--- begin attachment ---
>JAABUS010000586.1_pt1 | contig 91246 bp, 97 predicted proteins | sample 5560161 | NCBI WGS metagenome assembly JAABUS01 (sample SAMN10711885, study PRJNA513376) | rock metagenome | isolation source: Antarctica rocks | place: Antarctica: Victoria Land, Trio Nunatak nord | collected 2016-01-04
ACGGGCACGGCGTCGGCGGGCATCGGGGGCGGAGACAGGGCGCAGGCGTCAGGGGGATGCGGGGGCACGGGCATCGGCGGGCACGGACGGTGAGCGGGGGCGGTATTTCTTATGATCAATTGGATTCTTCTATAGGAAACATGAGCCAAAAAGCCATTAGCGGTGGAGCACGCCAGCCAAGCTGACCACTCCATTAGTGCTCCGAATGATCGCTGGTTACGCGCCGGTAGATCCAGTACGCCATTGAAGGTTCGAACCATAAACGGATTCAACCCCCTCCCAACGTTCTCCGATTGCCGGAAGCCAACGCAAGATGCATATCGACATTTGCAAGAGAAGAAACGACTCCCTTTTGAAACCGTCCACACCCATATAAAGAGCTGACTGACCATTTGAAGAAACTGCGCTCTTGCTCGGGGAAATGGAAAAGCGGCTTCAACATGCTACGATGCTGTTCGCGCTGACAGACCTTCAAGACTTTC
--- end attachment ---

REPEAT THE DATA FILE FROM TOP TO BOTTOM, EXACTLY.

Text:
>JAABUS010000586.1_pt1 | contig 91246 bp, 97 predicted proteins | sample 5560161 | NCBI WGS metagenome assembly JAABUS01 (sample SAMN10711885, study PRJNA513376) | rock metagenome | isolation source: Antarctica rocks | place: Antarctica: Victoria Land, Trio Nunatak nord | collected 2016-01-04
ACGGGCACGGCGTCGGCGGGCATCGGGGGCGGAGACAGGGCGCAGGCGTCAGGGGGATGCGGGGGCACGGGCATCGGCGGGCACGGACGGTGAGCGGGGGCGGTATTTCTTATGATCAATTGGATTCTTCTATAGGAAACATGAGCCAAAAAGCCATTAGCGGTGGAGCACGCCAGCCAAGCTGACCACTCCATTAGTGCTCCGAATGATCGCTGGTTACGCGCCGGTAGATCCAGTACGCCATTGAAGGTTCGAACCATAAACGGATTCAACCCCCTCCCAACGTTCTCCGATTGCCGGAAGCCAACGCAAGATGCATATCGACATTTGCAAGAGAAGAAACGACTCCCTTTTGAAACCGTCCACACCCATATAAAGAGCTGACTGACCATTTGAAGAAACTGCGCTCTTGCTCGGGGAAATGGAAAAGCGGCTTCAACATGCTACGATGCTGTTCGCGCTGACAGACCTTCAAGACTTTC